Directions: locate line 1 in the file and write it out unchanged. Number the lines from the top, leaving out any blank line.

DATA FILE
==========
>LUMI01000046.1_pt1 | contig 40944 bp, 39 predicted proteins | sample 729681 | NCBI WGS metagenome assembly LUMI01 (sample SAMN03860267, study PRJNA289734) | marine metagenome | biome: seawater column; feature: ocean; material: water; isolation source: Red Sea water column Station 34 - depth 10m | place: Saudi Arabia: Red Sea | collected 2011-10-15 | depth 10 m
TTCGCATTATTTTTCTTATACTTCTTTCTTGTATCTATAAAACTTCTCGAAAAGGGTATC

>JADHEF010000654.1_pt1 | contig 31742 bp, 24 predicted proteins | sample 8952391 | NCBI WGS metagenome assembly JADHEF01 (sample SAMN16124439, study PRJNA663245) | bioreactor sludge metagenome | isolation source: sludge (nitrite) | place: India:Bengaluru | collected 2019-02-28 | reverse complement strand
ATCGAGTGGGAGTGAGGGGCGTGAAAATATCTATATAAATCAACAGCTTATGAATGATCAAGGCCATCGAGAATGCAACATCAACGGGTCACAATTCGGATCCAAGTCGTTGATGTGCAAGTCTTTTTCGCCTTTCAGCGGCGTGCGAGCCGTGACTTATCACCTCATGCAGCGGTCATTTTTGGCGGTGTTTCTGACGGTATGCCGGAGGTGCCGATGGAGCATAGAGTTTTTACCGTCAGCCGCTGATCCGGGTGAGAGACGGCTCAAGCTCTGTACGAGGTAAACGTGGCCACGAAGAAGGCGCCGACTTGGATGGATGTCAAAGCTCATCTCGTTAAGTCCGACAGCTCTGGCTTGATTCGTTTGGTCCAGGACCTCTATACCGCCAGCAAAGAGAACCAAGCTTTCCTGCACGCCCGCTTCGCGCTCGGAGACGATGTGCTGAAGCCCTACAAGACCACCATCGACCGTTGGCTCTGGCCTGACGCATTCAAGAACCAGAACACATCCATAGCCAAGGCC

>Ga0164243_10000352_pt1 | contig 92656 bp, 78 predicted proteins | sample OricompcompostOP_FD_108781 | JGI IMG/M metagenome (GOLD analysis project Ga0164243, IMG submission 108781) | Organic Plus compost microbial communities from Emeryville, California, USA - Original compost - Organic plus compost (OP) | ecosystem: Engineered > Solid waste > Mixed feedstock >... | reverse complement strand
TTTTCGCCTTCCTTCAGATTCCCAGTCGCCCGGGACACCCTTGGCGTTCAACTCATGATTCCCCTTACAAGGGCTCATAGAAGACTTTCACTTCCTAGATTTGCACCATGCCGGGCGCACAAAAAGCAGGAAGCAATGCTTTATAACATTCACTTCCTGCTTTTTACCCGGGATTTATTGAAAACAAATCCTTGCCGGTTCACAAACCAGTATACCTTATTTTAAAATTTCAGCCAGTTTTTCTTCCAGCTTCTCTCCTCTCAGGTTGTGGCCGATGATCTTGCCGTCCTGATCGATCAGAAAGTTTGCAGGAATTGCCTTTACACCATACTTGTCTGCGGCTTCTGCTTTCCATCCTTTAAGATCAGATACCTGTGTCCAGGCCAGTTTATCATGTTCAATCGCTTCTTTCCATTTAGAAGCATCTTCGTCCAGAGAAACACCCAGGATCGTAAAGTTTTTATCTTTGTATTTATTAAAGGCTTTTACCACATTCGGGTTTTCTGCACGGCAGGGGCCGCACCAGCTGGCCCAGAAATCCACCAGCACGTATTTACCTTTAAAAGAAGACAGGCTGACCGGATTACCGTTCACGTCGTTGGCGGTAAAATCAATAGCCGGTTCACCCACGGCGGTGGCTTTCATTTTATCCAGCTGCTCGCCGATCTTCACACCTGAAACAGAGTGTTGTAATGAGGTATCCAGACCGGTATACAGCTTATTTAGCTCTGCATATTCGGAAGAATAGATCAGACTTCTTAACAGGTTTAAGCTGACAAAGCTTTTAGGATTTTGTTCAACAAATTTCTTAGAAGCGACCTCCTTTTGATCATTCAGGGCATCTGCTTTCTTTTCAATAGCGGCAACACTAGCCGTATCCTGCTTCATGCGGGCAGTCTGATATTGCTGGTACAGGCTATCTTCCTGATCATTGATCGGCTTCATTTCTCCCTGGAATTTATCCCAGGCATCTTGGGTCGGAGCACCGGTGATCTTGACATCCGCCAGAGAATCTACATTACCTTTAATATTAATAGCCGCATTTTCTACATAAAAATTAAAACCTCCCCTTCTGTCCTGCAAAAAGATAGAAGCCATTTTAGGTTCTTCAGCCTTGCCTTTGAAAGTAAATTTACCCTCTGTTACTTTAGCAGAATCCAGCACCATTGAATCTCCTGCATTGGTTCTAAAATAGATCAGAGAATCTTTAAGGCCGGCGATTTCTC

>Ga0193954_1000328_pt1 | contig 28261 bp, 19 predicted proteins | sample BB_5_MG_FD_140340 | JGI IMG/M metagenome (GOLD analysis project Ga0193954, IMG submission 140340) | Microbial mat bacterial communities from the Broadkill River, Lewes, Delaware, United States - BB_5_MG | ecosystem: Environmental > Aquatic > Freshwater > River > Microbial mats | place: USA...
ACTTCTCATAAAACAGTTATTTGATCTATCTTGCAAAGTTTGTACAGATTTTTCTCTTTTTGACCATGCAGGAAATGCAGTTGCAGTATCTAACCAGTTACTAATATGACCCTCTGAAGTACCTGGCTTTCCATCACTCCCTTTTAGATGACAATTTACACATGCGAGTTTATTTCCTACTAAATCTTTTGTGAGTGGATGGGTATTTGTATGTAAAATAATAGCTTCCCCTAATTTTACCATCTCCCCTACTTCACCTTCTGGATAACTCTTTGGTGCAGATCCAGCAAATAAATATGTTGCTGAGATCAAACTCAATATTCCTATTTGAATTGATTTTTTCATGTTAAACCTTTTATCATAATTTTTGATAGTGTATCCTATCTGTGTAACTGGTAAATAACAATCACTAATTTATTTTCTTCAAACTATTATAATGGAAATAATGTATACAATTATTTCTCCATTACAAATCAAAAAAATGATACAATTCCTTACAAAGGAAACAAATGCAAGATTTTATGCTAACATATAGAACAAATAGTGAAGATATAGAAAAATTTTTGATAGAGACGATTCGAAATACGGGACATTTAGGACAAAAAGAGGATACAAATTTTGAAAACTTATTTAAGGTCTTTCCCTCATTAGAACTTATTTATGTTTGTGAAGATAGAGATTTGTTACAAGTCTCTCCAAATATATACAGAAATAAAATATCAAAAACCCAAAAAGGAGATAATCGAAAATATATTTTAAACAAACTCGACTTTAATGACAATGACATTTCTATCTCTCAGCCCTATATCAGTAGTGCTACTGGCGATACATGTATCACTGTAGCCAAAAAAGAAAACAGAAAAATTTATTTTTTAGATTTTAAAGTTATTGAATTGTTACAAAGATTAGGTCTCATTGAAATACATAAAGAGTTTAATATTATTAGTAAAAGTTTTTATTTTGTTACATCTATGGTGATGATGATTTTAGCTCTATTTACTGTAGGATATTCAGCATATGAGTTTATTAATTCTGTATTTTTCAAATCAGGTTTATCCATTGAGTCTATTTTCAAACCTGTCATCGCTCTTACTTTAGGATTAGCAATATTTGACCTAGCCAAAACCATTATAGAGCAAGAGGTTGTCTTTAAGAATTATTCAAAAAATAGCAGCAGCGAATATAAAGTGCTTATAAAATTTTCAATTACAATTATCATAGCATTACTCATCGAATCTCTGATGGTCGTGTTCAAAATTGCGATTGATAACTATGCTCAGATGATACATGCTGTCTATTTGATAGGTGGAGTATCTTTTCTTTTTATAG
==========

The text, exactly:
>LUMI01000046.1_pt1 | contig 40944 bp, 39 predicted proteins | sample 729681 | NCBI WGS metagenome assembly LUMI01 (sample SAMN03860267, study PRJNA289734) | marine metagenome | biome: seawater column; feature: ocean; material: water; isolation source: Red Sea water column Station 34 - depth 10m | place: Saudi Arabia: Red Sea | collected 2011-10-15 | depth 10 m